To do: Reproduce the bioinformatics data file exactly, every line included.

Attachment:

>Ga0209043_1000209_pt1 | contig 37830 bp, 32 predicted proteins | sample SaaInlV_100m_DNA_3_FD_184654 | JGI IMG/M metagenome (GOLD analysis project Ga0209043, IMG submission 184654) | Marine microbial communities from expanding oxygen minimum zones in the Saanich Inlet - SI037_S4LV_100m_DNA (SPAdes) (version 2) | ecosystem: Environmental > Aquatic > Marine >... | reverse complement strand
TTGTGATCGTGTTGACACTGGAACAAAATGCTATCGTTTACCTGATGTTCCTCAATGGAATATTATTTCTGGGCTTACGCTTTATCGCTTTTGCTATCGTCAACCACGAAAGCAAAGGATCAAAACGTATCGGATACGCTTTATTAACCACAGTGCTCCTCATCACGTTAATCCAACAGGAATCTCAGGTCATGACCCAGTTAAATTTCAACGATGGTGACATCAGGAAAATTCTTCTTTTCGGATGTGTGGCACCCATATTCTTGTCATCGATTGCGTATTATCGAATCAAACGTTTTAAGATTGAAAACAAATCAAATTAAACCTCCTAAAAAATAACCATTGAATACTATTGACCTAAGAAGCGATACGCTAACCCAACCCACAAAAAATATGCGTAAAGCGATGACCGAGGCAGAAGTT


>Ga0209043_1000209_pt1 | contig 37830 bp, 32 predicted proteins | sample SaaInlV_100m_DNA_3_FD_184654 | JGI IMG/M metagenome (GOLD analysis project Ga0209043, IMG submission 184654) | Marine microbial communities from expanding oxygen minimum zones in the Saanich Inlet - SI037_S4LV_100m_DNA (SPAdes) (version 2) | ecosystem: Environmental > Aquatic > Marine >... | reverse complement strand
TTGTGATCGTGTTGACACTGGAACAAAATGCTATCGTTTACCTGATGTTCCTCAATGGAATATTATTTCTGGGCTTACGCTTTATCGCTTTTGCTATCGTCAACCACGAAAGCAAAGGATCAAAACGTATCGGATACGCTTTATTAACCACAGTGCTCCTCATCACGTTAATCCAACAGGAATCTCAGGTCATGACCCAGTTAAATTTCAACGATGGTGACATCAGGAAAATTCTTCTTTTCGGATGTGTGGCACCCATATTCTTGTCATCGATTGCGTATTATCGAATCAAACGTTTTAAGATTGAAAACAAATCAAATTAAACCTCCTAAAAAATAACCATTGAATACTATTGACCTAAGAAGCGATACGCTAACCCAACCCACAAAAAATATGCGTAAAGCGATGACCGAGGCAGAAGTT